GOING

Mingus
            twisting 
roiling
                blood of streets
       child’s cry
                        laughter of old men
            s
             w
               o     
                  o
                      p
                          i
                             n
                                    g
            perched
on a spit valve

Kerouac
                        flying
            rainbowed
    rolling slowly
            e  l  e  c  t  r  i  c
                  imbibing Bukowski
       manchild
                           locked
                                                onto a page.

SPACED OUT

I laughed at my parents
when they talked about a typewriter
as something of a marvel
when they were so commonplace.
Of course as a boy, half the fun
of helping my father at work
was knowing the mimeo ink
would stain my fingers purple
for a week and even borax
would only render them lilac.
And the wet process copier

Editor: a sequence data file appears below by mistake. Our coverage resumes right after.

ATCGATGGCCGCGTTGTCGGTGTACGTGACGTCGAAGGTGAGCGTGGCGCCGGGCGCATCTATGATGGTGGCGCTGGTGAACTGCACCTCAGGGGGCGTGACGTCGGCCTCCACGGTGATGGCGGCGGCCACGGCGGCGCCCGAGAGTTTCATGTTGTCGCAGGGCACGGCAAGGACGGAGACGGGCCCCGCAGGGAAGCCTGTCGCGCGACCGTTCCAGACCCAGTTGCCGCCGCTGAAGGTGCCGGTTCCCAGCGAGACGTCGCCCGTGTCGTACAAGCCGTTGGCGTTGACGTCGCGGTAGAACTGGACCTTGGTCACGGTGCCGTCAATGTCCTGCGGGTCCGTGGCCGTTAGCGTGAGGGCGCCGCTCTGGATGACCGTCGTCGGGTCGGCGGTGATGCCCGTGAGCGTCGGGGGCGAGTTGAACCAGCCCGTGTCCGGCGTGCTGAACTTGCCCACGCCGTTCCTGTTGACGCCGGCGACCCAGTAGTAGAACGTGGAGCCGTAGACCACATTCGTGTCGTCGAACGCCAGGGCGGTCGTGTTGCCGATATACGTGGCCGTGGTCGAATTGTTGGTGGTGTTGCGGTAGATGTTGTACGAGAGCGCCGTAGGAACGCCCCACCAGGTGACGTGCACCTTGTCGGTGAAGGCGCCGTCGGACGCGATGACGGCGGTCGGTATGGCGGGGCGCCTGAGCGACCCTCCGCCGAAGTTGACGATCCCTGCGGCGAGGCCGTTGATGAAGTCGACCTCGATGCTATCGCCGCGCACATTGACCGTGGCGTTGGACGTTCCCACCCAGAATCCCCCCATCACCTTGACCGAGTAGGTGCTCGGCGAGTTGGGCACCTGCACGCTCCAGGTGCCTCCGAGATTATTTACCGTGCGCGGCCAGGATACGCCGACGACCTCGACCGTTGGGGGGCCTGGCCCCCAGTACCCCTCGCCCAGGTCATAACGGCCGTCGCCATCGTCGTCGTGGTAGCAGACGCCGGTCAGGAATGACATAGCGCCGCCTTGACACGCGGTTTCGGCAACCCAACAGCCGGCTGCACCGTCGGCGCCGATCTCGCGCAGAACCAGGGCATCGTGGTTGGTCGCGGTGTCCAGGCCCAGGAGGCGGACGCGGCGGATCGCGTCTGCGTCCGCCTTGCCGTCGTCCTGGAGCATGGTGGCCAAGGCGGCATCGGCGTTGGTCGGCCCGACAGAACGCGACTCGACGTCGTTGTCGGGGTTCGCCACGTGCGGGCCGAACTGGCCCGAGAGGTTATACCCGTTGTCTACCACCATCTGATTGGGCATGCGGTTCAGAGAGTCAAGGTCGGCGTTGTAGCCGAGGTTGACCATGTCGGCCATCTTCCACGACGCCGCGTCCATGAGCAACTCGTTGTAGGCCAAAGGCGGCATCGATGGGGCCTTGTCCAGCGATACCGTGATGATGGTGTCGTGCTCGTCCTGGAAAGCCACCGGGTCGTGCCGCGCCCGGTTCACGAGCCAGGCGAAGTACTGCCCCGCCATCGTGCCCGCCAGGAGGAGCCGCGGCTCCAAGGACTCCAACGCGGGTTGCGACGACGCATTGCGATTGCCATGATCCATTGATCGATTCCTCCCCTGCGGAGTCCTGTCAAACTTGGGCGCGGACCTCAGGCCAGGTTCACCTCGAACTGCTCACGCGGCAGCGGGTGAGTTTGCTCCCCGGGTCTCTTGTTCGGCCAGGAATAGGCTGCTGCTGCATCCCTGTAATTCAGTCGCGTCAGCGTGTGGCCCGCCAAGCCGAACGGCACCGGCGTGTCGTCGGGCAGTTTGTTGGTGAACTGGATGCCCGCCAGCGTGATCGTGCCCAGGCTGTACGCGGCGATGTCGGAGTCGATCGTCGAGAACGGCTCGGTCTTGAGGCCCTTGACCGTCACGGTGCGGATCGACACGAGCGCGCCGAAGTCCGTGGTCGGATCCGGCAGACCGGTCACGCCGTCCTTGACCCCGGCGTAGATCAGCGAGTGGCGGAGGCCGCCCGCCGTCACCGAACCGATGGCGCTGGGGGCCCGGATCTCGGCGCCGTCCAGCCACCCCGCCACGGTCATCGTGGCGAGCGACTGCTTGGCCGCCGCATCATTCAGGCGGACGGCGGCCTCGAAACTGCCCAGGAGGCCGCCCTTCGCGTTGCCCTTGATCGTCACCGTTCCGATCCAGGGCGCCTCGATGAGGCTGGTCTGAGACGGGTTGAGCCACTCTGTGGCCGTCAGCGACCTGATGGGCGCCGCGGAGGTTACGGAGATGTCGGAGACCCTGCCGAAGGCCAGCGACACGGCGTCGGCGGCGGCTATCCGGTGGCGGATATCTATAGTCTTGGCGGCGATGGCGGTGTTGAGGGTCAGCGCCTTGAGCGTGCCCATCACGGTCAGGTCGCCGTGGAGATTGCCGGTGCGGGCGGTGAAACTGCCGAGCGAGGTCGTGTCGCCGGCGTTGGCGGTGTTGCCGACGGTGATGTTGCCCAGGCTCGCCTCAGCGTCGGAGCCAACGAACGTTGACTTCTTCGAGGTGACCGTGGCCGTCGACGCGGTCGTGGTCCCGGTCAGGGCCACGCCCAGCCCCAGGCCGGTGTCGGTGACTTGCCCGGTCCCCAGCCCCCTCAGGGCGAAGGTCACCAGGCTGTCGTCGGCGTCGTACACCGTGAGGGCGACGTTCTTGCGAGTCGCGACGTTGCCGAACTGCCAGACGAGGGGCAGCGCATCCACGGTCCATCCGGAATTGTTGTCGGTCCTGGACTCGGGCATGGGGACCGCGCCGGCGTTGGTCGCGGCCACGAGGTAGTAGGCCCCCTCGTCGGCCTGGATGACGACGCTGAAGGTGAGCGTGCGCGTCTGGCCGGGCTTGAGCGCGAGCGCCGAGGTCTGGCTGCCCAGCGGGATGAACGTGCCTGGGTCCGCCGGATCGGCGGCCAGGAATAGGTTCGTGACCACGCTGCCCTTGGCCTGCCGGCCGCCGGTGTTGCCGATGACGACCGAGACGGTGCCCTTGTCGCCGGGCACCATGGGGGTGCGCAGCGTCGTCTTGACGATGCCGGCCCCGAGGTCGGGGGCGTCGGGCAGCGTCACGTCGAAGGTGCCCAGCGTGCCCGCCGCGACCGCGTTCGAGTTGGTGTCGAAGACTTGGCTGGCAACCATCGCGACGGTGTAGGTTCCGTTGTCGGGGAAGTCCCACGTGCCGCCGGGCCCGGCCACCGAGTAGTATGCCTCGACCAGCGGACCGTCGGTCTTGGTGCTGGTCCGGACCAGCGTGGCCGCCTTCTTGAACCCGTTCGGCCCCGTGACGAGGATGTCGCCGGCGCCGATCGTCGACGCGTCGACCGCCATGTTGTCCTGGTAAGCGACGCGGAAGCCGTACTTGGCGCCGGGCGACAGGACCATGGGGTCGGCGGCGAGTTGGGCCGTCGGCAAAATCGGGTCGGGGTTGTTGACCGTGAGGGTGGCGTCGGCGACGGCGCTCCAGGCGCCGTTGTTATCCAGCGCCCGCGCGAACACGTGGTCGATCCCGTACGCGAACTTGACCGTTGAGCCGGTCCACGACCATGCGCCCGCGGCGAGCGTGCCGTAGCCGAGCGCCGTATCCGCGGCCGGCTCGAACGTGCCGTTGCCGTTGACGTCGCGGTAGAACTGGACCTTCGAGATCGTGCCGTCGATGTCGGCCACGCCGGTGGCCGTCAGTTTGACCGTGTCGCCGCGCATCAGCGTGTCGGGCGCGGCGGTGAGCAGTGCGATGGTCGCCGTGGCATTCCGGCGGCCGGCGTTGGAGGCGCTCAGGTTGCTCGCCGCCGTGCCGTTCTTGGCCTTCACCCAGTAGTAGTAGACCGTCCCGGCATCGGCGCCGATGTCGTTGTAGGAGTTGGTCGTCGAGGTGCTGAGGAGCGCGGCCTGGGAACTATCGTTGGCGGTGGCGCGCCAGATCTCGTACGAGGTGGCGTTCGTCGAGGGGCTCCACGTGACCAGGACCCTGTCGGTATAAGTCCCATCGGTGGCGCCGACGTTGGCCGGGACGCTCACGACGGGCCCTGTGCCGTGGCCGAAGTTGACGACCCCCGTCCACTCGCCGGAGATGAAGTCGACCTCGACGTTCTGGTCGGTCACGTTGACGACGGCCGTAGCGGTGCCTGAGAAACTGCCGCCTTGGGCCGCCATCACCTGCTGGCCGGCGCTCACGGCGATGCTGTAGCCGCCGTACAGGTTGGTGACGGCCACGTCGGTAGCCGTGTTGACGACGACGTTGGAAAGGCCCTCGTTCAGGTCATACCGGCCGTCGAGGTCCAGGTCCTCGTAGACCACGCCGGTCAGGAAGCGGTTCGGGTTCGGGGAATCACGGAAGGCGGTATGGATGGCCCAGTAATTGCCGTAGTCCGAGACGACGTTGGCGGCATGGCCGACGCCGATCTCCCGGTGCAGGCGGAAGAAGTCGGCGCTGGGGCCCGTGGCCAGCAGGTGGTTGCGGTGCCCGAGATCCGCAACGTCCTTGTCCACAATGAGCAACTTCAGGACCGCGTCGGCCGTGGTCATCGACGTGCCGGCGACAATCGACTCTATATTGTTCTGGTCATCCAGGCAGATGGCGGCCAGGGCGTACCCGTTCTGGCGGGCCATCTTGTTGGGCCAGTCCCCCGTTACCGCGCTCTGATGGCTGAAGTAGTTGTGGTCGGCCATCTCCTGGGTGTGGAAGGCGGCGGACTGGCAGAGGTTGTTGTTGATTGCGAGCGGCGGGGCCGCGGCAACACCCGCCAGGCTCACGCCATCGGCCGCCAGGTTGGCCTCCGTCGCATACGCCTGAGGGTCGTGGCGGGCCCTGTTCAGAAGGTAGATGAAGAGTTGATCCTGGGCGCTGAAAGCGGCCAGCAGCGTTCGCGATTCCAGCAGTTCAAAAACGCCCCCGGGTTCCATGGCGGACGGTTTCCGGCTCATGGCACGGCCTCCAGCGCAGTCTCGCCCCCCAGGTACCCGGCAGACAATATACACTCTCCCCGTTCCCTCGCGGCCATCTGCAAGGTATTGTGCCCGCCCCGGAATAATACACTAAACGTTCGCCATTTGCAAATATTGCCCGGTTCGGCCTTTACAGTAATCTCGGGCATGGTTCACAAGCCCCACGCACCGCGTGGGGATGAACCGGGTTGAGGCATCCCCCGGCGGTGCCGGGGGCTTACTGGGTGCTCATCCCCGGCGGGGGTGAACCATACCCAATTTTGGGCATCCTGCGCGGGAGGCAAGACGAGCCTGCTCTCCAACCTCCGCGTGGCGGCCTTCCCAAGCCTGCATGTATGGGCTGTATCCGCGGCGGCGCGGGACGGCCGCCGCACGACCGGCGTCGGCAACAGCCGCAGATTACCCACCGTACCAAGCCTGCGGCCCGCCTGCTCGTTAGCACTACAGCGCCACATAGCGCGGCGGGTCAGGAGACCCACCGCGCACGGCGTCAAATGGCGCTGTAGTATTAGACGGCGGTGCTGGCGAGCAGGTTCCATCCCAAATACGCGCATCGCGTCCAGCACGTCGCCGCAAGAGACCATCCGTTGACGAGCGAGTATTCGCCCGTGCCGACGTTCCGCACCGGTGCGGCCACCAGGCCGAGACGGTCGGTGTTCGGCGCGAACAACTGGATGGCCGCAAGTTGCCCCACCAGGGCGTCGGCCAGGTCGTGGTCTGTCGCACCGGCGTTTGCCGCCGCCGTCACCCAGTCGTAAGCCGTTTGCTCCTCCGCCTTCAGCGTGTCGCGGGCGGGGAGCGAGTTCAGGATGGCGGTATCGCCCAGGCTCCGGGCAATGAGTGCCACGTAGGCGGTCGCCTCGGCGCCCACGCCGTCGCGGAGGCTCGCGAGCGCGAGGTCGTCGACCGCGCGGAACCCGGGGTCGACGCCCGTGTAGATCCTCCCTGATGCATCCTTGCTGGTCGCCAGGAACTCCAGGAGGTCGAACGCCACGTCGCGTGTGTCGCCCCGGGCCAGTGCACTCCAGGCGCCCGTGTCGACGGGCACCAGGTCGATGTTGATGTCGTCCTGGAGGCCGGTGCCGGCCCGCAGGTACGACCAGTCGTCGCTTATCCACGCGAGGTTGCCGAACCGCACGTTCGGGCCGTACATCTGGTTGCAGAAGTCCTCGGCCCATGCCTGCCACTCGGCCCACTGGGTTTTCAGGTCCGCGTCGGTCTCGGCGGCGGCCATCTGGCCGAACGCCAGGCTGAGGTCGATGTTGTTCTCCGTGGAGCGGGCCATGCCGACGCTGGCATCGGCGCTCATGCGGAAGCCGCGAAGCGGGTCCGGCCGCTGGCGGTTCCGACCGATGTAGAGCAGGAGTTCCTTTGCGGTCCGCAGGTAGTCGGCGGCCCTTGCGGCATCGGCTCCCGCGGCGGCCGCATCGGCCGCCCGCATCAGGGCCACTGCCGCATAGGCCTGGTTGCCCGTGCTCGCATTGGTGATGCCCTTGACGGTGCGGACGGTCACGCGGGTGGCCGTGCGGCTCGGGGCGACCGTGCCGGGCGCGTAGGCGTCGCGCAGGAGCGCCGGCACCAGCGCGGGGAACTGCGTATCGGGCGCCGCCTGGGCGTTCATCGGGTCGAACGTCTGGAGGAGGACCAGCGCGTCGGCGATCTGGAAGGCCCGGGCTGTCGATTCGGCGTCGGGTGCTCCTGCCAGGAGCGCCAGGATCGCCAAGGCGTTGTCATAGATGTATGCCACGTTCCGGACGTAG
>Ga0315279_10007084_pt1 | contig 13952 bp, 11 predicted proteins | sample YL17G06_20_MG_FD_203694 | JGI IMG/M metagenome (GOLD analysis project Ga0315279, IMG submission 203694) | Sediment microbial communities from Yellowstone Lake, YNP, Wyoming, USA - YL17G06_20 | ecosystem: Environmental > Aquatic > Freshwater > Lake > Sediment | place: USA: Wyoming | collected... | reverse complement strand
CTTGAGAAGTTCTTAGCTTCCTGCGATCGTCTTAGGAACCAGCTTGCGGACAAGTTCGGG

with the pink tissue paper sheets
seemed utterly remarkable.
10 rem Then I found the computer
20 rem and I could make a machine
30 rem actually do my will
return without gosub.
Now it seems so archaic as I look
back at my own life
all the while transferring
180 jazz albums
to the thumb drive
I will put in the car.
What would Stanley Turrentine
have thought of all this.

GALLERY (IN) CONCERT

Kandinsky, Braque, Matisse and Degas
all stand patiently in the hall
wondering if anyone, this night,
will notice them as they always
seem to do, while Motherwell and Pollack
lurk around the corner, feigning
indifference, dreading being ignored.
The sound check is long ago complete
and the three men sit in the cafe
lost in the crowd, sipping wine,
a beer, a soda as the last of the meals
are consumed and people file out
and up the stairs to the auditorium.
Picasso stares up in wonder
as the piano comes to life,
carrying us all on a wave
that undulates across the strings.
The bassist crosses the bridge,
darts back, and we stare slack-jawed
as his fingers defy our eyes
and expectations. The drummer
brushes off our questions and solos,
content to carry the music
lightly in his hands as Calder
is left to twist gently in the breeze.